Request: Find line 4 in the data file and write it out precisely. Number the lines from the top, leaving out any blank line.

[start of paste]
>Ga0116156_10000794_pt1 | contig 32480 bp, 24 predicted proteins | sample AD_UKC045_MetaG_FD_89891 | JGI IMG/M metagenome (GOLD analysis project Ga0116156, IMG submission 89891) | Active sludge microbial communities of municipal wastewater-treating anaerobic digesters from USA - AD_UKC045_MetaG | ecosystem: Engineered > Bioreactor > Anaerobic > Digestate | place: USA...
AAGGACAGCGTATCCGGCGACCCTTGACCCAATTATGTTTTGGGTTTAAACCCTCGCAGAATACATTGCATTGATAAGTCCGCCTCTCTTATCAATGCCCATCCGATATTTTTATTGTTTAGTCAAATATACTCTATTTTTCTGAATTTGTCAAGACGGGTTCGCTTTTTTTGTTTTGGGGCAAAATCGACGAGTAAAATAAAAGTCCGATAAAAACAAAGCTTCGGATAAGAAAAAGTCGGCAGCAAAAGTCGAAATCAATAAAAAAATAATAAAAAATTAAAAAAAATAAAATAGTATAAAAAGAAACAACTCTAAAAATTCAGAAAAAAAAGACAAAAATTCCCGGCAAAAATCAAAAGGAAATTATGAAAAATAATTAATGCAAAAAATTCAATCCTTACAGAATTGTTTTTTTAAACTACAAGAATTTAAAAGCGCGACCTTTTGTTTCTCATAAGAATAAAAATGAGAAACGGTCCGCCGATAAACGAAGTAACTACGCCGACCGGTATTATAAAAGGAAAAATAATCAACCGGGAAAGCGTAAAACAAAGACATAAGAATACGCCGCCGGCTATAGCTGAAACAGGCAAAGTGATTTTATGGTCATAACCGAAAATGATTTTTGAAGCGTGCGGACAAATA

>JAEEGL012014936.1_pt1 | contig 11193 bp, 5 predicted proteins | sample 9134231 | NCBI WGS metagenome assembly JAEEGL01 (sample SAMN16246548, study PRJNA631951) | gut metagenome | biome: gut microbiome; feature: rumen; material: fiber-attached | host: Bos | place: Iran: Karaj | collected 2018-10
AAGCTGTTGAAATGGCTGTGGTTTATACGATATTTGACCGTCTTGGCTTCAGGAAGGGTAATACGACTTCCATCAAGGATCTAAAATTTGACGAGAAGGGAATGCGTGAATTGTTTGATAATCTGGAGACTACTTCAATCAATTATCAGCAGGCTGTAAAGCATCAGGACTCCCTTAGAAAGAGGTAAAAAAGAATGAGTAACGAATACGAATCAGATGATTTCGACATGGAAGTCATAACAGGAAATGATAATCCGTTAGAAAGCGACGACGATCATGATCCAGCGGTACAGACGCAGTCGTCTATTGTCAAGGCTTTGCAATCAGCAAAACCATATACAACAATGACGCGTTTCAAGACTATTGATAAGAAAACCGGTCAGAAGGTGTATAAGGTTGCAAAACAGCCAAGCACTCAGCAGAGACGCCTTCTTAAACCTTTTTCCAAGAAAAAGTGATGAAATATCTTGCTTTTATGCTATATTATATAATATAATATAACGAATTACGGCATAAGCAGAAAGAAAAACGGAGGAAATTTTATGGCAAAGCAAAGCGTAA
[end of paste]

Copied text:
AAGCTGTTGAAATGGCTGTGGTTTATACGATATTTGACCGTCTTGGCTTCAGGAAGGGTAATACGACTTCCATCAAGGATCTAAAATTTGACGAGAAGGGAATGCGTGAATTGTTTGATAATCTGGAGACTACTTCAATCAATTATCAGCAGGCTGTAAAGCATCAGGACTCCCTTAGAAAGAGGTAAAAAAGAATGAGTAACGAATACGAATCAGATGATTTCGACATGGAAGTCATAACAGGAAATGATAATCCGTTAGAAAGCGACGACGATCATGATCCAGCGGTACAGACGCAGTCGTCTATTGTCAAGGCTTTGCAATCAGCAAAACCATATACAACAATGACGCGTTTCAAGACTATTGATAAGAAAACCGGTCAGAAGGTGTATAAGGTTGCAAAACAGCCAAGCACTCAGCAGAGACGCCTTCTTAAACCTTTTTCCAAGAAAAAGTGATGAAATATCTTGCTTTTATGCTATATTATATAATATAATATAACGAATTACGGCATAAGCAGAAAGAAAAACGGAGGAAATTTTATGGCAAAGCAAAGCGTAA